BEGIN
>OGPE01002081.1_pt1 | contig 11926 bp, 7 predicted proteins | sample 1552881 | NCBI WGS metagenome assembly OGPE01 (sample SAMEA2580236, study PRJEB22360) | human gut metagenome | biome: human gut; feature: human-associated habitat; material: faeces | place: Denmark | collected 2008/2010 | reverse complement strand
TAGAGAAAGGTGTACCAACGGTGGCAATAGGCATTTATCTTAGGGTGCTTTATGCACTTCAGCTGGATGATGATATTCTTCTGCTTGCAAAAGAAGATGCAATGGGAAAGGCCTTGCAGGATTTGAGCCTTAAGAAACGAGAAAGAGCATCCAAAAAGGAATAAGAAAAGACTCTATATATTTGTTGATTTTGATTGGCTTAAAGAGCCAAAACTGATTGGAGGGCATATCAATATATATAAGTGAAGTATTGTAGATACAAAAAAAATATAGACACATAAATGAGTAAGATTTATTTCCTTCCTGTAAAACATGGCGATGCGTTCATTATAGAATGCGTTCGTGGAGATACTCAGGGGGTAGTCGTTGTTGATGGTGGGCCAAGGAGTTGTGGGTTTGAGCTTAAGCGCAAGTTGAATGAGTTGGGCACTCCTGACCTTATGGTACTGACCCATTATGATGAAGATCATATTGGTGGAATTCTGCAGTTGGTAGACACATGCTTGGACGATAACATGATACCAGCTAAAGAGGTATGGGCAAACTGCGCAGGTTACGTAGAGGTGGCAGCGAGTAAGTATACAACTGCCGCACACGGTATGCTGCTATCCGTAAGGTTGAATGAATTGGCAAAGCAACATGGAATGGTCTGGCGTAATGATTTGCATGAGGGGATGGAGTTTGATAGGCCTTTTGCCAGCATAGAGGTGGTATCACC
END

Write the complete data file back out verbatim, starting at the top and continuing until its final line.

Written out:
>OGPE01002081.1_pt1 | contig 11926 bp, 7 predicted proteins | sample 1552881 | NCBI WGS metagenome assembly OGPE01 (sample SAMEA2580236, study PRJEB22360) | human gut metagenome | biome: human gut; feature: human-associated habitat; material: faeces | place: Denmark | collected 2008/2010 | reverse complement strand
TAGAGAAAGGTGTACCAACGGTGGCAATAGGCATTTATCTTAGGGTGCTTTATGCACTTCAGCTGGATGATGATATTCTTCTGCTTGCAAAAGAAGATGCAATGGGAAAGGCCTTGCAGGATTTGAGCCTTAAGAAACGAGAAAGAGCATCCAAAAAGGAATAAGAAAAGACTCTATATATTTGTTGATTTTGATTGGCTTAAAGAGCCAAAACTGATTGGAGGGCATATCAATATATATAAGTGAAGTATTGTAGATACAAAAAAAATATAGACACATAAATGAGTAAGATTTATTTCCTTCCTGTAAAACATGGCGATGCGTTCATTATAGAATGCGTTCGTGGAGATACTCAGGGGGTAGTCGTTGTTGATGGTGGGCCAAGGAGTTGTGGGTTTGAGCTTAAGCGCAAGTTGAATGAGTTGGGCACTCCTGACCTTATGGTACTGACCCATTATGATGAAGATCATATTGGTGGAATTCTGCAGTTGGTAGACACATGCTTGGACGATAACATGATACCAGCTAAAGAGGTATGGGCAAACTGCGCAGGTTACGTAGAGGTGGCAGCGAGTAAGTATACAACTGCCGCACACGGTATGCTGCTATCCGTAAGGTTGAATGAATTGGCAAAGCAACATGGAATGGTCTGGCGTAATGATTTGCATGAGGGGATGGAGTTTGATAGGCCTTTTGCCAGCATAGAGGTGGTATCACC